Although MSU’s undergraduate student government, ASMSU, and the Council of Graduate Students, or COGS, are slated to vote on whether to grant Impact 89FM its already-collected student tax money at their respective meetings this week, radio station general manager Ed Glazer is more concerned with the station’s other financial troubles.
“What is not widely known is that the Office of the Vice President (for) Student Affairs (and Services) has also made the decision to hold (the) existing funds in our account from making any expenditures,” Glazer said. “Completely separate from the tax funds, which are being held out of our account, we are unable to make any purchases using existing funds from previous years.”
Interim Vice President for Student Affairs and Services Denise Maybank has not responded to continued requests for interviews and canceled a planned meeting before Thanksgiving break.
Currently, Impact 89FM has not received any of the collected $3 taxes on each student because of student governance members’ concern with the station’s financial records and the MSU Radio Board not meeting for several years.
Memos and emails obtained by The State News showed the station’s financial issues also might stem from university officials ignoring procedure when it comes to the student tax renewal.
The reserve of funds Glazer claims Maybank has frozen has been of concern to COGS President Stefan Fletcher, who previously expressed frustration at the Nov. 14 COGS meeting and stated that no other student tax-funded organization has backup money if it does not receive the student taxes.
In a 2011 financial report for the radio station provided at the same meeting, Impact 89FM’s net assets were shown to be about $727,000 at the beginning of the year, after which the station collected about $328,000 in student taxes.
After spending a total of about $253,000, the station ended the year with even larger net assets of about $764,000.
Although Glazer said he hopes ASMSU and COGS will allow the station access to the student tax money, Impact 89FM’s inability to access its large reserve of funds is of greater concern.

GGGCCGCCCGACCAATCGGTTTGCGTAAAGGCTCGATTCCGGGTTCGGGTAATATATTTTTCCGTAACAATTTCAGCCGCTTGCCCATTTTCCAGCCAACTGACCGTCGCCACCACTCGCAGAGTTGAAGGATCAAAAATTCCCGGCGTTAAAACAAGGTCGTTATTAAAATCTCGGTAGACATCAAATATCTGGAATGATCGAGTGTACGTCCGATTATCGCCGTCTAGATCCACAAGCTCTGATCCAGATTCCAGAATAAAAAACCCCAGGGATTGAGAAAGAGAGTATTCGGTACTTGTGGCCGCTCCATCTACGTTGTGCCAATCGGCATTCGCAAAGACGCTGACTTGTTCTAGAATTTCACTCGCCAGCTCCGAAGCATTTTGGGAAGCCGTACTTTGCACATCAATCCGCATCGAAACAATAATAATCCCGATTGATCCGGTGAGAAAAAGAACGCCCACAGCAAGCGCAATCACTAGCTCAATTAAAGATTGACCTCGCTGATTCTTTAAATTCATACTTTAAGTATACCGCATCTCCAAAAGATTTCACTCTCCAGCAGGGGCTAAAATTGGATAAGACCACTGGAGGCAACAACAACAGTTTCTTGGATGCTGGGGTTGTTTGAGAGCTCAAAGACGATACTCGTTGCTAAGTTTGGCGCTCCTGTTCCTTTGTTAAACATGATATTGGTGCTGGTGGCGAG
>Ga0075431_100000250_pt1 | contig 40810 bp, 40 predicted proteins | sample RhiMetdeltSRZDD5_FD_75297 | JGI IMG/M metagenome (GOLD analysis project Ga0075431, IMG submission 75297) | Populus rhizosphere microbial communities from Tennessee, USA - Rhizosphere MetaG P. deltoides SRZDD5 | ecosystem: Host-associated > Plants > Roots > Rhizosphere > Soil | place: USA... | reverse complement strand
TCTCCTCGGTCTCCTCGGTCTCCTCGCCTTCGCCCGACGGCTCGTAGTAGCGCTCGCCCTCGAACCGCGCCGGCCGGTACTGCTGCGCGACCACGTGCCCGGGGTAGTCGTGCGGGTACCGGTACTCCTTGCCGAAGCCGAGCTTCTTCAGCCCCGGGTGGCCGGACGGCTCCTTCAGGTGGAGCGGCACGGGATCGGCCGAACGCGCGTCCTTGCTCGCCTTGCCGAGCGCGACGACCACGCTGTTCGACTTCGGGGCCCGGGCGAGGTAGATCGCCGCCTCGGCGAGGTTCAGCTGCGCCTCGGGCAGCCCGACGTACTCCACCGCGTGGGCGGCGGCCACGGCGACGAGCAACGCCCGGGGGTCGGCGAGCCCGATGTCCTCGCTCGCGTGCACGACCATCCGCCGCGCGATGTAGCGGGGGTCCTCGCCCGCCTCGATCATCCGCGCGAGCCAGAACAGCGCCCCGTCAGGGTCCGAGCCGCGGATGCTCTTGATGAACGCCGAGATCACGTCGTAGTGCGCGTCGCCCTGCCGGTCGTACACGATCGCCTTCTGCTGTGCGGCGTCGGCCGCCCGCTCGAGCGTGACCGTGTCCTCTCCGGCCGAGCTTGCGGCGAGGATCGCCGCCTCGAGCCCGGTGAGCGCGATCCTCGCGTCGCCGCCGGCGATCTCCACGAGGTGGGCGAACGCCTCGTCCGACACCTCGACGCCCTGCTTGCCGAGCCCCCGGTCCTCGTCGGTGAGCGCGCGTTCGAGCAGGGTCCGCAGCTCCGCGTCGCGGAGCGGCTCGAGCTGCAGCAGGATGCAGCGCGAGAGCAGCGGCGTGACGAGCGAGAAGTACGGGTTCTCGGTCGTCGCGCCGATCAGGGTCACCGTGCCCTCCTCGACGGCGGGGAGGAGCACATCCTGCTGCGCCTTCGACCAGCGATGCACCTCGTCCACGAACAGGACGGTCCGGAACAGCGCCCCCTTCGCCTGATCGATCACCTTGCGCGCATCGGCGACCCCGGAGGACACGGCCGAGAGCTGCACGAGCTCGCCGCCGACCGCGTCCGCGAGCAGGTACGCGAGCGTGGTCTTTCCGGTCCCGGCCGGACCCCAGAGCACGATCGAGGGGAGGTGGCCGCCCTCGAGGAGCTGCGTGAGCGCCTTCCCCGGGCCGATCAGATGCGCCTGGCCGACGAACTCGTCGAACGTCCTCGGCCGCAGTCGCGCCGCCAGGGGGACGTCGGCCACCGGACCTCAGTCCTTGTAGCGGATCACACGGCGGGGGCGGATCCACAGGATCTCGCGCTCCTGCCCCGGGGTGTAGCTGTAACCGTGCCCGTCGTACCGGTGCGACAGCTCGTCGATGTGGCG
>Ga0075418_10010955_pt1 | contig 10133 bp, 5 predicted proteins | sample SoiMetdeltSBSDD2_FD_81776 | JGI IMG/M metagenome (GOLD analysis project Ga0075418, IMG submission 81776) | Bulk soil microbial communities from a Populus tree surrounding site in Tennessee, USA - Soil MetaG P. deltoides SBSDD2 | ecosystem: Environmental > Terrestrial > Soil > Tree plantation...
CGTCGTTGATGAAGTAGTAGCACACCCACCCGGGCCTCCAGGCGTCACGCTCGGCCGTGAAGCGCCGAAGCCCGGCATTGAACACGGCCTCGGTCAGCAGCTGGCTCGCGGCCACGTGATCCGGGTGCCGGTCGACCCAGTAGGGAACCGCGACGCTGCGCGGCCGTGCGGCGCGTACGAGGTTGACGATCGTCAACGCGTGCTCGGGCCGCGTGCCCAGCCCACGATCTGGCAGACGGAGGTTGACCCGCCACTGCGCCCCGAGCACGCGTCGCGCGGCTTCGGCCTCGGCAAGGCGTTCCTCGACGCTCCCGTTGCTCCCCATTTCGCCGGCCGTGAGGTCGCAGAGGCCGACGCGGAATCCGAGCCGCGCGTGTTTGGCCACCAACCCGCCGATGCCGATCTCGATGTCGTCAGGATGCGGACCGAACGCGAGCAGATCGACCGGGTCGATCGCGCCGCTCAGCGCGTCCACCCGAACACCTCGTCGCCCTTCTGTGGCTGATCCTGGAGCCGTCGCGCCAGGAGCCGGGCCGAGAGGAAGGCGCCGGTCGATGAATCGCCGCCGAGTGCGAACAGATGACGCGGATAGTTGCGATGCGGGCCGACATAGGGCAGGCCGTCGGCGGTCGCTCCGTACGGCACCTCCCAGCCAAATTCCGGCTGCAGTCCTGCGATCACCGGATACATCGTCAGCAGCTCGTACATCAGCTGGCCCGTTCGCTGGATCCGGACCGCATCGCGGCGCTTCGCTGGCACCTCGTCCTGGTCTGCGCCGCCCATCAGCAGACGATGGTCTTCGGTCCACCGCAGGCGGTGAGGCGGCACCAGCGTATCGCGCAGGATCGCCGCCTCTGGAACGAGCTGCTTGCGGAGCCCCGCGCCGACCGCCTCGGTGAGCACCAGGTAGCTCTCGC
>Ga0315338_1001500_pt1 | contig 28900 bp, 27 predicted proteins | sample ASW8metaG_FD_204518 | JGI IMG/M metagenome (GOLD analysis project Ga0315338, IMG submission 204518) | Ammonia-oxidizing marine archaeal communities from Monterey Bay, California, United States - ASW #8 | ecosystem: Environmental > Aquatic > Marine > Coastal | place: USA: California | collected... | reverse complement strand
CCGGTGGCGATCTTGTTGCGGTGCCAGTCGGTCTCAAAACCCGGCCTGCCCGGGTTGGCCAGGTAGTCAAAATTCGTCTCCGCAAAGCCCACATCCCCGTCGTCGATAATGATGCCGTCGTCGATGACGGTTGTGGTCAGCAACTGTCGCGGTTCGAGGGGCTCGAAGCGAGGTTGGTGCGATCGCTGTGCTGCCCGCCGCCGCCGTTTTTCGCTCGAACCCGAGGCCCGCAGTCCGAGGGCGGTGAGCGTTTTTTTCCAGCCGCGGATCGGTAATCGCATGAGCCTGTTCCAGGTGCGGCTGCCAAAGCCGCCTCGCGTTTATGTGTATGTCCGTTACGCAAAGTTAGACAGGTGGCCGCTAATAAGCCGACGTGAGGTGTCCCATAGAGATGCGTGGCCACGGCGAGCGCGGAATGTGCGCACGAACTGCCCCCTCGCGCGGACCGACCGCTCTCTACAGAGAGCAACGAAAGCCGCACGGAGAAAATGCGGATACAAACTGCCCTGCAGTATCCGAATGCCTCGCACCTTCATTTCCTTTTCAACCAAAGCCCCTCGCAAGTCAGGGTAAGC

“We’ve got a number of initiatives that were started but can’t be completed because funds we’ve already promised to spend are being held,” he said, citing efforts with the College of Communication Arts and Sciences to create a performance space in Hubbard Hall.
Glazer said he believes ASMSU and COGS will vote to allow the radio station to receive the tax money, but if they don’t, Impact 89FM’s future is unsure.
Glazer said the station has a specific fund to cover disasters.
“We can use this fund to cover operations while we determine what the next course of action is,” Glazer said.
ASMSU President Evan Martinak said in an email he feels confident both COGS and ASMSU will vote to approve access to the student taxes, but with strict conditions.
The ASMSU Academic Affairs Committee approved a bill last week to “retroactively” authorize or ratify the Impact 89FM tax students approved by ballot in the spring.
The bill stated the authorization or ratification depends on if the MSU Radio Board reviews and approves a full external financial audit the station must undergo.
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Unless these conditions are met, the bill stated the already-collected student tax money will not be distributed and no new taxes will be collected.
Fletcher said he is recommending the COGS Full Council also vote to “retroactively” ratify or authorize the tax at Wednesday’s meeting, though with some slightly different and more extensive conditions.
COGS is slated to vote on the issue Wednesday night, while the ASMSU General Assembly is slated to do so Thursday night.
Should the student governance groups not approve the tax, Glazer said it is likely the students’ money will be returned.